Stack Overflow is a community of 4.7 million programmers, just like you, helping each other.

Join them; it only takes a minute:

Sign up
Join the Stack Overflow community to:
  1. Ask programming questions
  2. Answer and help your peers
  3. Get recognized for your expertise

I want to use priority_queue and pass it to a function:

// compare points according their distance to some target point
struct MyComparator {
    Point target;
    MyComparator(Point t) : target(t) {}

    bool operator() (const Point& p1, const Point& p2) {
         return distance(target, p1) < distance(target, p2);
    }
};

typedef priority_queue<Point, vector<Point>, MyComparator> myque;
void myfunc(const Point& target, myque& que) { ... }

// call myfunc
Point target = ...;
myque queue(MyComparator(target));
myfunc(target, queue); 
// error :
no matching function for call to ‘myfunc(const Point&, myque (&)(MyComparator))’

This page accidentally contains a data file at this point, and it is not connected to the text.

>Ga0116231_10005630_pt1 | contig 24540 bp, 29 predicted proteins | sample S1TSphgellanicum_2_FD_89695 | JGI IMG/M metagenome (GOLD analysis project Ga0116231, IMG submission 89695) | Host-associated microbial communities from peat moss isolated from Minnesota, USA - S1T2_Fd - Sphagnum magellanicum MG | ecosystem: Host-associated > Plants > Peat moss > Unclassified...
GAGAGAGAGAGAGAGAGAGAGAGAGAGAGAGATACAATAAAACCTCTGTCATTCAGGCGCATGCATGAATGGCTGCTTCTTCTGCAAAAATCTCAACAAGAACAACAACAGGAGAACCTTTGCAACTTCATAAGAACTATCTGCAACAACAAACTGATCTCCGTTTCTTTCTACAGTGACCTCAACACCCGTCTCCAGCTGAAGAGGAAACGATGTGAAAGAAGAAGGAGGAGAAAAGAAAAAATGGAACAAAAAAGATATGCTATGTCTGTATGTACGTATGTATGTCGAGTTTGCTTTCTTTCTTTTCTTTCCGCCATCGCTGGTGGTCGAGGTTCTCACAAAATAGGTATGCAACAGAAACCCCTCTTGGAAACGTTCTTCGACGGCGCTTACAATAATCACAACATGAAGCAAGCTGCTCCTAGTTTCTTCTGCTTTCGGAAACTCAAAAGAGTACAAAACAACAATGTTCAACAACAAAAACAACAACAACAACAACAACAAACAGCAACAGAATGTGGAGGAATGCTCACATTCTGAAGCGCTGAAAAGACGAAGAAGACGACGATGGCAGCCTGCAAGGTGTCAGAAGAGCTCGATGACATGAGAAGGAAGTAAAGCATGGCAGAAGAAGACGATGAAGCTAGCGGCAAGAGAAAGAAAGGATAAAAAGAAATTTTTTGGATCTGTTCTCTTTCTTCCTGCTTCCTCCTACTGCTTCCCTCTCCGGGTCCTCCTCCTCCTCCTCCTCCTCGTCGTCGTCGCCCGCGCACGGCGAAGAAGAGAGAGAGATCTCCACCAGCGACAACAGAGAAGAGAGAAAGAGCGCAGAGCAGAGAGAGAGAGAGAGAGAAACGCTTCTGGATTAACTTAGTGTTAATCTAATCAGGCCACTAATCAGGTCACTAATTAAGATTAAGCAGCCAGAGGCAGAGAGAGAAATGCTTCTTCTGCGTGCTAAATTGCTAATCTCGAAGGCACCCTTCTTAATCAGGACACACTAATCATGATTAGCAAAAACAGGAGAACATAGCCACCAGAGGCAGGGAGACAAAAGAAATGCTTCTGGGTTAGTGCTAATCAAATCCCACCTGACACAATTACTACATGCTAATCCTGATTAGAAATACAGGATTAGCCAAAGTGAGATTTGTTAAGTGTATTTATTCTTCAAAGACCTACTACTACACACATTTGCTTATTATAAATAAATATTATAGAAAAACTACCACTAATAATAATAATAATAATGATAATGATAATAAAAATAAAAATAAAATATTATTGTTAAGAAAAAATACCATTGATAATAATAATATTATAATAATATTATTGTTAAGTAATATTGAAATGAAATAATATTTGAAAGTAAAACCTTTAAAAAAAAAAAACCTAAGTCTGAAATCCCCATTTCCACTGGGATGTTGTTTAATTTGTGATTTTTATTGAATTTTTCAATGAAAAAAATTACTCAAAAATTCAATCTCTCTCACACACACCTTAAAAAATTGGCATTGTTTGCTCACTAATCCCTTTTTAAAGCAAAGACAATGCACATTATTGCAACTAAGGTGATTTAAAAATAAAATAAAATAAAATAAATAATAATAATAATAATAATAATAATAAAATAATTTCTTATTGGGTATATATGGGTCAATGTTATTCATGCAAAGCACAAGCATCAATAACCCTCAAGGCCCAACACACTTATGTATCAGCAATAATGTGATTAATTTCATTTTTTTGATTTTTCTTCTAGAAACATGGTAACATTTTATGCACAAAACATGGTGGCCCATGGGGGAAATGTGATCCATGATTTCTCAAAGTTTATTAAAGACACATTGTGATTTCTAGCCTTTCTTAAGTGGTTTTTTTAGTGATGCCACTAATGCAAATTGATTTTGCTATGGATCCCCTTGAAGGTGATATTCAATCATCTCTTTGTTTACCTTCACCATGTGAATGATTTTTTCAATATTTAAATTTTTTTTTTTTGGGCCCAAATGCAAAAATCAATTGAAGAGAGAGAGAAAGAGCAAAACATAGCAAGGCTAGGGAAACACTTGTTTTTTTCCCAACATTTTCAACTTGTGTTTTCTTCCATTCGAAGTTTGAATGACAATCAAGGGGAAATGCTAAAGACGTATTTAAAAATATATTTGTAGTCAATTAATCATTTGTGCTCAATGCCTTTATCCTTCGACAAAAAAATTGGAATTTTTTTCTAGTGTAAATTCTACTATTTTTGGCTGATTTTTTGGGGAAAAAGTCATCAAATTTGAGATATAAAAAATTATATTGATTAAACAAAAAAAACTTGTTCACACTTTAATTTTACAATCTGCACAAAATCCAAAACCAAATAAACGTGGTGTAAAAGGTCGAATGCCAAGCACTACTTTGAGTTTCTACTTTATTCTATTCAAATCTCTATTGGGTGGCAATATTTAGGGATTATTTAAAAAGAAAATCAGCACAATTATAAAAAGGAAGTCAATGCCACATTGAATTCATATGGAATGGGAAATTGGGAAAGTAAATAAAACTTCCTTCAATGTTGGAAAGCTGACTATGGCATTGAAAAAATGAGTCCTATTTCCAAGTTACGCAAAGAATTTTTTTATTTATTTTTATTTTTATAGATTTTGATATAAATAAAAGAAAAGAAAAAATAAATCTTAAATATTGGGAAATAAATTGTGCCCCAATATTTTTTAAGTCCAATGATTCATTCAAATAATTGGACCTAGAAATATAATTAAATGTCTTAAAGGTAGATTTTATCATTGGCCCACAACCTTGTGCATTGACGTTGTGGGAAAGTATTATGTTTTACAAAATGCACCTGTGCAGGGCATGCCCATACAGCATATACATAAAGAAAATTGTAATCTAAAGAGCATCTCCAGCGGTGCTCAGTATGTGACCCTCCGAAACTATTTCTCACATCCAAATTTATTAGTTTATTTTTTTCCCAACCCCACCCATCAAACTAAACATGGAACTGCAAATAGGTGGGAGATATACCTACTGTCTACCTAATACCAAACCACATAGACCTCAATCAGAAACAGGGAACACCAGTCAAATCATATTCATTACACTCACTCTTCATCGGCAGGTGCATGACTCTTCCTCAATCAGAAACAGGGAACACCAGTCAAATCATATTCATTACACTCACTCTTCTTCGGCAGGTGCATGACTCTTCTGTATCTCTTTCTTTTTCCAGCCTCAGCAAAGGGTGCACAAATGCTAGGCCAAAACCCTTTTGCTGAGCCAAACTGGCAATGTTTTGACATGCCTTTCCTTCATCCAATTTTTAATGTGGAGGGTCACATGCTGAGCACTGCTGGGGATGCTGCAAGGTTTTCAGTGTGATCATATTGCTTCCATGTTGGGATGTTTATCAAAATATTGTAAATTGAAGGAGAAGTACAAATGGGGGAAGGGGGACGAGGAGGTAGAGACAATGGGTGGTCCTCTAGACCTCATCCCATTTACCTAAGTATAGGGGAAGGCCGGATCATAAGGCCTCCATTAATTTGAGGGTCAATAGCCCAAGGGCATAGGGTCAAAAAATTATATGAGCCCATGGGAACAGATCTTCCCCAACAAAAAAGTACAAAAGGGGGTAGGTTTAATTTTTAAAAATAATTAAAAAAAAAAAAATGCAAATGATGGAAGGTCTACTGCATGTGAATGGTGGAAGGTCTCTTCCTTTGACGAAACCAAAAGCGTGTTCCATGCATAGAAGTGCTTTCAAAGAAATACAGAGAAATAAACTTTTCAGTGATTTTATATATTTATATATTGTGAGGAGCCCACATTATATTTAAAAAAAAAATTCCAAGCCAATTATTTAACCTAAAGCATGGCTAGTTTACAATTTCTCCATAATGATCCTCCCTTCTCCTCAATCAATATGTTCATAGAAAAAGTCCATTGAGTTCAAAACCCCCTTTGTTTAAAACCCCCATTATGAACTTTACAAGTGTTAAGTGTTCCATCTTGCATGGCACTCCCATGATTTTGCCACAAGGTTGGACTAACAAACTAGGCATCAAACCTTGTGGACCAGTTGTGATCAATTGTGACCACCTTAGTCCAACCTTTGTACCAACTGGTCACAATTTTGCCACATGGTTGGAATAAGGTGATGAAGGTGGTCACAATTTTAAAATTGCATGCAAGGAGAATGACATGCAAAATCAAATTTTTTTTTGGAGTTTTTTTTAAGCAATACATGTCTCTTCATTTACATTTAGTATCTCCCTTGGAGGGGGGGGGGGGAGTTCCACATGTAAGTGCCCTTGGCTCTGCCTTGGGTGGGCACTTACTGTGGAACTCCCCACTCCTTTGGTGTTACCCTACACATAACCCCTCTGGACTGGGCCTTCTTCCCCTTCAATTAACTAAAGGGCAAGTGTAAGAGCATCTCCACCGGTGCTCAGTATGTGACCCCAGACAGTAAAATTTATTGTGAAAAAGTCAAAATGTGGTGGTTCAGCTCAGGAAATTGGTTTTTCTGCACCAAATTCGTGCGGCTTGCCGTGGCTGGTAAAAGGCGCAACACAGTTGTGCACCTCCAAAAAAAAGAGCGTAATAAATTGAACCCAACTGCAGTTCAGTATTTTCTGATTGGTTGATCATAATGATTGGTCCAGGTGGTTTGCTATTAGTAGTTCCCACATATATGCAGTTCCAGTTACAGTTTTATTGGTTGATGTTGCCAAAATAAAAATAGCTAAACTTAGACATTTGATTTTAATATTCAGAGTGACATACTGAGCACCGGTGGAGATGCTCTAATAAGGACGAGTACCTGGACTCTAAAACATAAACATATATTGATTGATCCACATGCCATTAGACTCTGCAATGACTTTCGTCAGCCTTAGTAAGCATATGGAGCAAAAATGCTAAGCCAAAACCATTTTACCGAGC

How can I resolve this error?

Thanks.

share|improve this question
8  
myque queue(MyComparator(target)); is a function declaration. You can add another set of parentheses and it'll work: myque queue((Mycomparator(target))); The term to search for is most vexing parse. – jrok Nov 29 '12 at 21:43
    
Thanks, it works! Another evidence about the complexity of C++... – Fashandge Nov 29 '12 at 21:53
    
curious about what does myque queue(MyComparator(target)); means? What operation is this line willing to achieve? – Marson Mao Jan 8 '13 at 2:02
    
It declares a priority_queue with a customized comparator. The comparator depends on the value of the passed object "target". In my case, It tries to compare elements in the queue by their Euclidean distance to "target" point. – Fashandge Jan 8 '13 at 14:45

Your Answer

 
discard

By posting your answer, you agree to the privacy policy and terms of service.

Browse other questions tagged or ask your own question.